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I would like to add just a little to the views of Hal Colebach on Shakespeare's religious affiliation. Unfortunately I cannot give names, dates, etc, as concrete proof.
Many years ago, when I was studying to become a teacher, during one lecture the matter came up of Shakespeare and his ties with Lancashire - the college at which I was studying being in Lancashire. The lecturer said that there is in existence a book with the various stories of Hamlet, King Lear, etc, and that this book had annotations, in what was claimed to be Shakespeare's handwriting. Thus it was the source he used for his plays.
This book belonged to one of the landed gentry of Lancashire (it may have been the Blundells, but I cannot remember that) and it was reasonable to suppose that Shakespeare spent quite some time with a band of travelling actors, going from country house to country house in Lancashire. It would suggest that he wrote his plays for those players while he was in Lancashire.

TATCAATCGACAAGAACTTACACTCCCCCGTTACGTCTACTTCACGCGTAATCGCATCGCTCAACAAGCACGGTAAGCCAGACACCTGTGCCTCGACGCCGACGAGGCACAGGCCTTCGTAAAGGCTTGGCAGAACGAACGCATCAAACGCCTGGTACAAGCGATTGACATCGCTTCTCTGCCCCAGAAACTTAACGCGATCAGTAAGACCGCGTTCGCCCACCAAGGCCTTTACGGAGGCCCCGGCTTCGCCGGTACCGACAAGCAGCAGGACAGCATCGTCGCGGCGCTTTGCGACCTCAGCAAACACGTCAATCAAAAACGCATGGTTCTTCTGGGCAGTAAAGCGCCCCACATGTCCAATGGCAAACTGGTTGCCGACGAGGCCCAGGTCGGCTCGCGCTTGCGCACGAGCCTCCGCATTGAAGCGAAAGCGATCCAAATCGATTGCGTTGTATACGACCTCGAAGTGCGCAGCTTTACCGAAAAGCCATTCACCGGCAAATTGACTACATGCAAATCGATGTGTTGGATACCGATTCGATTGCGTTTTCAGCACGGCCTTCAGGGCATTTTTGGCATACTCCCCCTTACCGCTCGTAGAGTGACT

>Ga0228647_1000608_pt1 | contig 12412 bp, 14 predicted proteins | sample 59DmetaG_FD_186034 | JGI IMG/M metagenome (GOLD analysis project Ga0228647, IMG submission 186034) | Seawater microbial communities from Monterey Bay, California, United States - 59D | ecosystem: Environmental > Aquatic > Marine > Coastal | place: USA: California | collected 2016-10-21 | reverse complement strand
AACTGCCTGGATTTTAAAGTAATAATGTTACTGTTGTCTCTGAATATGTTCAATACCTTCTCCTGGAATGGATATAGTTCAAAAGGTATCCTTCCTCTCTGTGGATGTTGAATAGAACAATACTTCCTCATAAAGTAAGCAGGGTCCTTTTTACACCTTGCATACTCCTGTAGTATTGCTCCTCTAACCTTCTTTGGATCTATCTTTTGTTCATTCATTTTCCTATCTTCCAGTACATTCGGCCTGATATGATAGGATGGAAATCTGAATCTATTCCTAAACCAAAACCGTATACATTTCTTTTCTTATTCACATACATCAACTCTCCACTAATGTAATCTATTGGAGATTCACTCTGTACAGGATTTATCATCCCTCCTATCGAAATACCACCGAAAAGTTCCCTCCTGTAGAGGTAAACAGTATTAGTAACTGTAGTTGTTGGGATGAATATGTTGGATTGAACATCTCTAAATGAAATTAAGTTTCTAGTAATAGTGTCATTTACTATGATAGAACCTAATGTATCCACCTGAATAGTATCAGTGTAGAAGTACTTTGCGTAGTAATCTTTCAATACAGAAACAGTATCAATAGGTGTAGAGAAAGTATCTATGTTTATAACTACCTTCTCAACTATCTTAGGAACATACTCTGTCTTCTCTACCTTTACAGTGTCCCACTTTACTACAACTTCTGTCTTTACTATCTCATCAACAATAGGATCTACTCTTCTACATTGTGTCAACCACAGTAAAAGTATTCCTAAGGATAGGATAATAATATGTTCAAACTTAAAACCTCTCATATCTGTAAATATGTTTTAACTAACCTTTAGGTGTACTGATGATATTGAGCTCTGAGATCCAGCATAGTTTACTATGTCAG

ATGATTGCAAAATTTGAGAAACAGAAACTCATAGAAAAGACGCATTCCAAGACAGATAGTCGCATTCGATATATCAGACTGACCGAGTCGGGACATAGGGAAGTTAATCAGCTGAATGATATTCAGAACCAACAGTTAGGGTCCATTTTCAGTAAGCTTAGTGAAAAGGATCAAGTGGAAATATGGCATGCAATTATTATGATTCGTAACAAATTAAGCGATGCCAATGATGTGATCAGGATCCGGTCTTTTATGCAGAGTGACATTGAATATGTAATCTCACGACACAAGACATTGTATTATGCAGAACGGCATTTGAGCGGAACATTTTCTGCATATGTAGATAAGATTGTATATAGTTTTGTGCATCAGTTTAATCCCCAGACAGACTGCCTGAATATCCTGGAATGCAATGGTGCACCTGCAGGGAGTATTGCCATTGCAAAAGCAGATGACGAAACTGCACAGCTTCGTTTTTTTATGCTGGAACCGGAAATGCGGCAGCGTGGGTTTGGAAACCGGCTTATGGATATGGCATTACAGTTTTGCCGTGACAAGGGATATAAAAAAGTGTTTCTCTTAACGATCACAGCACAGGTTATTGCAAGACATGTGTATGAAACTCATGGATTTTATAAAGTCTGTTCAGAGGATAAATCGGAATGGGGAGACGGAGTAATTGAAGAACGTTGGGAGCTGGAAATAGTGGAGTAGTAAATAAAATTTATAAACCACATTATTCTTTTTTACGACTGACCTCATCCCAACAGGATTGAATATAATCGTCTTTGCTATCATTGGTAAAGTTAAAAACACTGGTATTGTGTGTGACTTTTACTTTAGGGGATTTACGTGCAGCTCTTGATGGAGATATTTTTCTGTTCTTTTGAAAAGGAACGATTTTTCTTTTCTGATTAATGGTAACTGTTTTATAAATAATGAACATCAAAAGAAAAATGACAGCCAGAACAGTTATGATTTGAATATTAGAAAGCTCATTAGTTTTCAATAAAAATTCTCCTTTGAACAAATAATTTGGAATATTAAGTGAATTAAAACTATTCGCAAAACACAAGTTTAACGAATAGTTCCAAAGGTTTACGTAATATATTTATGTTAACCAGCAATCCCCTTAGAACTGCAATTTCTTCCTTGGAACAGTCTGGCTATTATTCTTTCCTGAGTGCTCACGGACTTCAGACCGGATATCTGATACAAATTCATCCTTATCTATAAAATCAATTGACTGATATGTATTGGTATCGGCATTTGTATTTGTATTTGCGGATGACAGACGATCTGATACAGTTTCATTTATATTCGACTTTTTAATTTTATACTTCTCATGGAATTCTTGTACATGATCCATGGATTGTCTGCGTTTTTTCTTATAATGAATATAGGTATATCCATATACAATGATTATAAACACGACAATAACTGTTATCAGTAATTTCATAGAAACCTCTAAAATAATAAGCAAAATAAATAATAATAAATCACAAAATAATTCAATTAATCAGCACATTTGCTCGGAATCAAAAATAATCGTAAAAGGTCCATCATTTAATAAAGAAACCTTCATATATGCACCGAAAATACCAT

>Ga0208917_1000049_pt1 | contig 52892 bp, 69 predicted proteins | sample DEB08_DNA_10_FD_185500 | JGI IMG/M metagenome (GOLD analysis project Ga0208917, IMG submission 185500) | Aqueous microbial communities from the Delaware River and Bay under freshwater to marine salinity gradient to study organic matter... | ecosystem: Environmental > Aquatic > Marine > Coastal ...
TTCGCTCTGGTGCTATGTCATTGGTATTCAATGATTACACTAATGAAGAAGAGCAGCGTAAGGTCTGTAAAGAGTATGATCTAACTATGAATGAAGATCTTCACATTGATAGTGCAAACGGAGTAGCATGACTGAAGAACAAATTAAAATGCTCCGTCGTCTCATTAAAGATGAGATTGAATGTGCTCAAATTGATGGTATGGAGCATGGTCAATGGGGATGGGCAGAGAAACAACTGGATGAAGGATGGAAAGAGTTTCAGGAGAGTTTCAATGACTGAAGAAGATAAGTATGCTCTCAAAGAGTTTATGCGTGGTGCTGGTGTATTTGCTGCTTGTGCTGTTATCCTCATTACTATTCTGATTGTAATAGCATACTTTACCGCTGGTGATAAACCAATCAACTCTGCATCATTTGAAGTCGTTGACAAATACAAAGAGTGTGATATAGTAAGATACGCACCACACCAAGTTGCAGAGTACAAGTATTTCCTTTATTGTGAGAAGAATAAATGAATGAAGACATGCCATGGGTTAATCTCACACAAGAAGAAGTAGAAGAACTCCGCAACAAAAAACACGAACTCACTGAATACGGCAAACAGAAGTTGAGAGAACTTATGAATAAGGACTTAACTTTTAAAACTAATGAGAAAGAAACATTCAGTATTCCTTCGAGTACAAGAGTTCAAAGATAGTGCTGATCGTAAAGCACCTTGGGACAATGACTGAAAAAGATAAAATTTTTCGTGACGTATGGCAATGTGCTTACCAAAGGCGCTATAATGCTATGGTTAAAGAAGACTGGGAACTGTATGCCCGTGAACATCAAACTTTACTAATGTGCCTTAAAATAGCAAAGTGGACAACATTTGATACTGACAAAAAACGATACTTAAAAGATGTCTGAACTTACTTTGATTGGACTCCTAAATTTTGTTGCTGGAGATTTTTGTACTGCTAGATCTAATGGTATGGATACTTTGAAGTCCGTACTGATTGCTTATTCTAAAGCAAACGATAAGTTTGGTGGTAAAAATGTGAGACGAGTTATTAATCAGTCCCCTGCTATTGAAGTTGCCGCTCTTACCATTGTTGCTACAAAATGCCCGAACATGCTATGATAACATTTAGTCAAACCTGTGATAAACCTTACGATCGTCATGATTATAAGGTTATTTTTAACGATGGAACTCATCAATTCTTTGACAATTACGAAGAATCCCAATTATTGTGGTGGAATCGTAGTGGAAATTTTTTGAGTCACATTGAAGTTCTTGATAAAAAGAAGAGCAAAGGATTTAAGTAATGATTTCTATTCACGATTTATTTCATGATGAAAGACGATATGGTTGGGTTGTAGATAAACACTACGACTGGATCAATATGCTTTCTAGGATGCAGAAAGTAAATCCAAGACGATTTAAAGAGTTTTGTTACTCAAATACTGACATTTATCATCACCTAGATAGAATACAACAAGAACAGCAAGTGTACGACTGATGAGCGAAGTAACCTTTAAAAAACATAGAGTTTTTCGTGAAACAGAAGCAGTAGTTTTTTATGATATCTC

Now, the landed gentry in Lancashire (especially the Blundells) were almost entirely, solidly Catholic, despite Elizabeth's persecution. This would mean then that Shakespeare was well-received and moved about quite freely and happily in Catholic Lancashire.
I am aware that this "proves" nothing but it strongly suggests, if true, that Shakespeare was well- versed in Catholic beliefs and practices and may even have been one himself.
JOHN A. RAYNER
Reprinted from AD2000 Vol 15 No 7 (August 2002), p. 15
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